When my husband finally walked in the door three hours after his usual arrival time, I didn't greet him with a smile and a kiss, but instead accused, "You're late."
"I said I'd be a bit late, when I called" he replied, with his usual Midwestern calm. "There was a problem and I lost track of things."
"Three hours is NOT a bit," I snarked. "Twenty minutes is a bit. Three hours is unacceptably late."
"What's really wrong?" He could always see right through my behavior.
"Everything I write is crap," I said. "And my column is due tomorrow. I forgot to pay my cell phone bill and it cost seventy-five dollars to get it reinstated. I ruined dinner and I'm too tired to cook anything new, and your dog ate my t-shirt." I was in tears by the time I finished my litany, but my husband was smirking. "Stop laughing! It's NOT funny!"
"Not to you," he said. Then after a beat he added, "Come here."
"You were late." I pointed out. "You come here."
He crossed the room and pulled me into his arms. The tears started flowing again, but he just held me and let me cry out my frustration. After a few minutes, I felt calmer, and I lifted my head from his chest.
"Better now?" he asked.
"A bit," The faintest teasing note colored my tone.
He kissed me on the forehead, and then peppered my lips with tiny bunny kisses. I smiled in spite of myself, then began kissing him back. The mood was beginning to shift to something more passionate when there was a canine shriek from outside.
"Where's the dog?" my husband asked, only just registering the lack of a canine presence.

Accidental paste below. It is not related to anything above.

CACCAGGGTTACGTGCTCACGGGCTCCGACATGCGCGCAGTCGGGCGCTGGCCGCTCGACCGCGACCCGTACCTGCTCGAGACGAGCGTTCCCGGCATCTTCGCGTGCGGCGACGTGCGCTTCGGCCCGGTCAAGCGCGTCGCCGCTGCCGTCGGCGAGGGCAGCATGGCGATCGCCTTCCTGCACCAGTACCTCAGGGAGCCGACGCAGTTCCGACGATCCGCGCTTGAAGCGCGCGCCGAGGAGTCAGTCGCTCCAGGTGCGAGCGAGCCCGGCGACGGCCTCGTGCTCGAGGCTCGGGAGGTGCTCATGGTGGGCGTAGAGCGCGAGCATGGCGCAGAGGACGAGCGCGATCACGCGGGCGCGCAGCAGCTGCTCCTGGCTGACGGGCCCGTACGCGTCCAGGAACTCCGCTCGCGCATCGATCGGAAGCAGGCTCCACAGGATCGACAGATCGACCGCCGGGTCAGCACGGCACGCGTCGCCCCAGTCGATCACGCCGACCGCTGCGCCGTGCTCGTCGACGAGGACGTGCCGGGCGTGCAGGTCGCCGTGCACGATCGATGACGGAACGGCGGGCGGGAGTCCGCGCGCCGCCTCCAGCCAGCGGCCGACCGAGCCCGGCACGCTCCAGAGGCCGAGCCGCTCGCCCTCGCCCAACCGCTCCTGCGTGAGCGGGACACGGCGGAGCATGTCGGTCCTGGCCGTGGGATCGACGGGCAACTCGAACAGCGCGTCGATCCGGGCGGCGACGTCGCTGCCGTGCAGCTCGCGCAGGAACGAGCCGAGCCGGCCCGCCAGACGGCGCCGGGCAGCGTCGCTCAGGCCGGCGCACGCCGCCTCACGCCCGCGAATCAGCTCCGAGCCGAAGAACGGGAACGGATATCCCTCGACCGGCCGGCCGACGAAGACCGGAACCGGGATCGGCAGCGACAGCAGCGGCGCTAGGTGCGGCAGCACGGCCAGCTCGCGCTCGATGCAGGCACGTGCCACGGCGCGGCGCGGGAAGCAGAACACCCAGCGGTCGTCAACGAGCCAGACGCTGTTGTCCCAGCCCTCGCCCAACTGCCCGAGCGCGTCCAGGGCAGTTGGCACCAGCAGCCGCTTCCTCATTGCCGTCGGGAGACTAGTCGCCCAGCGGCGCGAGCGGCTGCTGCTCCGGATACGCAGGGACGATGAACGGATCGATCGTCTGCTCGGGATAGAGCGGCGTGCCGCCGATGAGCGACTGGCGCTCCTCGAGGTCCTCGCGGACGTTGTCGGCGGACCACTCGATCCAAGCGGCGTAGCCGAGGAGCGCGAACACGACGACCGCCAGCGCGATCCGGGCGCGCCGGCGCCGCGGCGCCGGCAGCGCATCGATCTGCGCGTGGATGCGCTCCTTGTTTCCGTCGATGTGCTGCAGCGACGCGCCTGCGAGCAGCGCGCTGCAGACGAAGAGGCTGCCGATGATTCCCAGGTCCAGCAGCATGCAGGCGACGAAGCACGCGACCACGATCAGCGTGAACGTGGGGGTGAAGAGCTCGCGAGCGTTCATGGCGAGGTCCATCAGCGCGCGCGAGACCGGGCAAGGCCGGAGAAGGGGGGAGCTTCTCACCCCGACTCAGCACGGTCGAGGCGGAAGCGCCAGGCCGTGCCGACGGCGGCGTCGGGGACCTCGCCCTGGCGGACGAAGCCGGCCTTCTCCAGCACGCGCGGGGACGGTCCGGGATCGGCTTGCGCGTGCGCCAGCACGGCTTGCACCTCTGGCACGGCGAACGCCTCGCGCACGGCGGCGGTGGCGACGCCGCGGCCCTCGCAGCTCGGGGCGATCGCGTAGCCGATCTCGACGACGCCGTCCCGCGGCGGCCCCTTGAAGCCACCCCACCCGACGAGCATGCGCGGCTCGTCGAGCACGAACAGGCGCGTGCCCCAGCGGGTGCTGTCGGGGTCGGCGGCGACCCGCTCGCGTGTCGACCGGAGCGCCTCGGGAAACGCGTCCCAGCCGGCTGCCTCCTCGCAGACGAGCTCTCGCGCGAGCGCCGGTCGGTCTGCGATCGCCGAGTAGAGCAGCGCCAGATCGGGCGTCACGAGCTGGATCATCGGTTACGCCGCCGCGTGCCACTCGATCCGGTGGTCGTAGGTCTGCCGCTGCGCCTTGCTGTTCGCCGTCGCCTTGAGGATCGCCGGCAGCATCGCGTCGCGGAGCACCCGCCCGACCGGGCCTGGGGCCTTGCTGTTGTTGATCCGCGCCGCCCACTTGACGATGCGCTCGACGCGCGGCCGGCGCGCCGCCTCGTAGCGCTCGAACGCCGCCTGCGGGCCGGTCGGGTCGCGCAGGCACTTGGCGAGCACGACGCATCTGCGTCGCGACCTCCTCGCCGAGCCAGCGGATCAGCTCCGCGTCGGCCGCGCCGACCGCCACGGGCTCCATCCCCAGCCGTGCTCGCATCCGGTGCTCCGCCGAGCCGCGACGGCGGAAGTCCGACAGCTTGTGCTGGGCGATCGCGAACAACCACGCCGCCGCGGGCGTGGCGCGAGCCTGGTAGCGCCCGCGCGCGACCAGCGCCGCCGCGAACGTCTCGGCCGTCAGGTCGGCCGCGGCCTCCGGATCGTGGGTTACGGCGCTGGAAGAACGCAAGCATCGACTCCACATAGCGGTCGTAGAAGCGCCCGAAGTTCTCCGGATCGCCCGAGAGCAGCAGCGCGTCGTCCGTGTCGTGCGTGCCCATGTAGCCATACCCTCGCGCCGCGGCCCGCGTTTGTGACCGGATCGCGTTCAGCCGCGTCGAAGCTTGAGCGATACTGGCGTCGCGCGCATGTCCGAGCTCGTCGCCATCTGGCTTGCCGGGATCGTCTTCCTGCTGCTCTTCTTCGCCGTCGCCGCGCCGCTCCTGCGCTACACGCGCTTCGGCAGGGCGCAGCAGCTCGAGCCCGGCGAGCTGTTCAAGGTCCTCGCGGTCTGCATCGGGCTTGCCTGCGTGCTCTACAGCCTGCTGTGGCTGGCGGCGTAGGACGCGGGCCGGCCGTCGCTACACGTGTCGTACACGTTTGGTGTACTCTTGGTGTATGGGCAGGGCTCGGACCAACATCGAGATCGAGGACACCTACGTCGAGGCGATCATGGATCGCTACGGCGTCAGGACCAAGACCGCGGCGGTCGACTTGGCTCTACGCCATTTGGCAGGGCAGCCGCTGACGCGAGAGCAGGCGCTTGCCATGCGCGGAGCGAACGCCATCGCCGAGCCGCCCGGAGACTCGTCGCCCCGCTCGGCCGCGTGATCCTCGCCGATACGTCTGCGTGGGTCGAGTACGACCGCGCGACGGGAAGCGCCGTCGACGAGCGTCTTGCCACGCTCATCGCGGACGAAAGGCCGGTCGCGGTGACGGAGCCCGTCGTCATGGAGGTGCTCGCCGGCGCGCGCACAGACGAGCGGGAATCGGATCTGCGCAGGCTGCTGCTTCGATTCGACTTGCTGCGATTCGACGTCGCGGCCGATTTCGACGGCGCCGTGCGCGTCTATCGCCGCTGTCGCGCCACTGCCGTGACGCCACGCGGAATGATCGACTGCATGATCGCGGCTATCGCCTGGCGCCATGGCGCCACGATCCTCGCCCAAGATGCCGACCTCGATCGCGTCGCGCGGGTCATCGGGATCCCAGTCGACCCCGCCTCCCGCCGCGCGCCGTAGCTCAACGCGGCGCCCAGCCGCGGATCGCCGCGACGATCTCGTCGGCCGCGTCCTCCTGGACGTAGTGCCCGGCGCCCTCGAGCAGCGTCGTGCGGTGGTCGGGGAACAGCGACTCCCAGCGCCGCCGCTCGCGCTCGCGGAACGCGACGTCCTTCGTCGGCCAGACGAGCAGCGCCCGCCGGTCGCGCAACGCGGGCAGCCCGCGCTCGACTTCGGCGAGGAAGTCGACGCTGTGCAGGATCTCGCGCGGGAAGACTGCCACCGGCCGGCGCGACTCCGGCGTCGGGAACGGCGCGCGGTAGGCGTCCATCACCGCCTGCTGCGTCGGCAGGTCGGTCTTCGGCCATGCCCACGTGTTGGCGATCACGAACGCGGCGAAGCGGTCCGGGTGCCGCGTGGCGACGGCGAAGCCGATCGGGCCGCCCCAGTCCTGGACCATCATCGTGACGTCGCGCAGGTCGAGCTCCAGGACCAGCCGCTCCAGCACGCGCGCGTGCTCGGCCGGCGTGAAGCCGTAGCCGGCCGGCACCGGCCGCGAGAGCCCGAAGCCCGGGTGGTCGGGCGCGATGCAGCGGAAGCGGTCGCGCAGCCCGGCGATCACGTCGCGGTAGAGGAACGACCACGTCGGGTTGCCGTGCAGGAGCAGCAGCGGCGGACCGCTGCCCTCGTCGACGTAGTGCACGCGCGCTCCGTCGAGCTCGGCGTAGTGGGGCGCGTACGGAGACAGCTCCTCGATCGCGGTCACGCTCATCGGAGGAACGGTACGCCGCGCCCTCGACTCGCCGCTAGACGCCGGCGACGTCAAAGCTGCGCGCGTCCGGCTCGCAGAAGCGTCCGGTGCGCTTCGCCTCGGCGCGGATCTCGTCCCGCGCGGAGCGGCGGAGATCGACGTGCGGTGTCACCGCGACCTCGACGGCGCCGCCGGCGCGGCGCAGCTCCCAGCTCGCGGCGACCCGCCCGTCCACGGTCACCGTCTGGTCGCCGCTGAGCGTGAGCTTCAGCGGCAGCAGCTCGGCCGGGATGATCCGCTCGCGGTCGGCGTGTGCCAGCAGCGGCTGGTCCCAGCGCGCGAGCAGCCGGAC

"Out in the yard," I said. "I was afraid I might do something horrible to him."
"You wouldn't have," my husband said. "You love your dog, but we should go see what he's up to."
We walked hand-in-hand through the house and out to the yard. He pulled the door open, and I yelled, "Maxwell, come!"
There was no response.
"Max! C'mere Monster Dog!"
A scuffling noise , closely followed by a frustrated growl, came from the side of the house.
"Maxwell, come!" My husband had to try.
"Looks like we go to him," I said. I went back inside to grab a handful of treats and we went to investigate the latest doggy disaster.
Maxwell, our big, spotted, mutt, was playing tug with the brick veneer at the corner of the house. The porch light highlighted the crumbled bits of mortar on the ground.
"Maxwell, stop that!" I ordered, as my husband yelled for the dog to come NOW.
Maxwell trotted over, a chunk of dusty, red brick in his mouth, and a smug expression on his doggy face. He dropped the brick at my feet and sat, waiting expectantly for his treat.
I wanted to throttle him, but my husband sensed that, and said, "Good sit, Maxwell."
I tossed a treat, and Maxwell caught it effortlessly.
"C'mon, Max," I said, and we went back inside.
"Crate him, and I'll take you out for sushi," my husband offered.
"Deal," I said. I ordered Maxwell to bed, and accepted his slurpy kisses before locking the door and feeding him another treat.
Later that evening, over sushi and plum wine, I quipped, "You know, when the shelter people warned us that this dog would eat us out of house and home, I didn't think they meant it literally."
My husband merely laughed and poured more wine.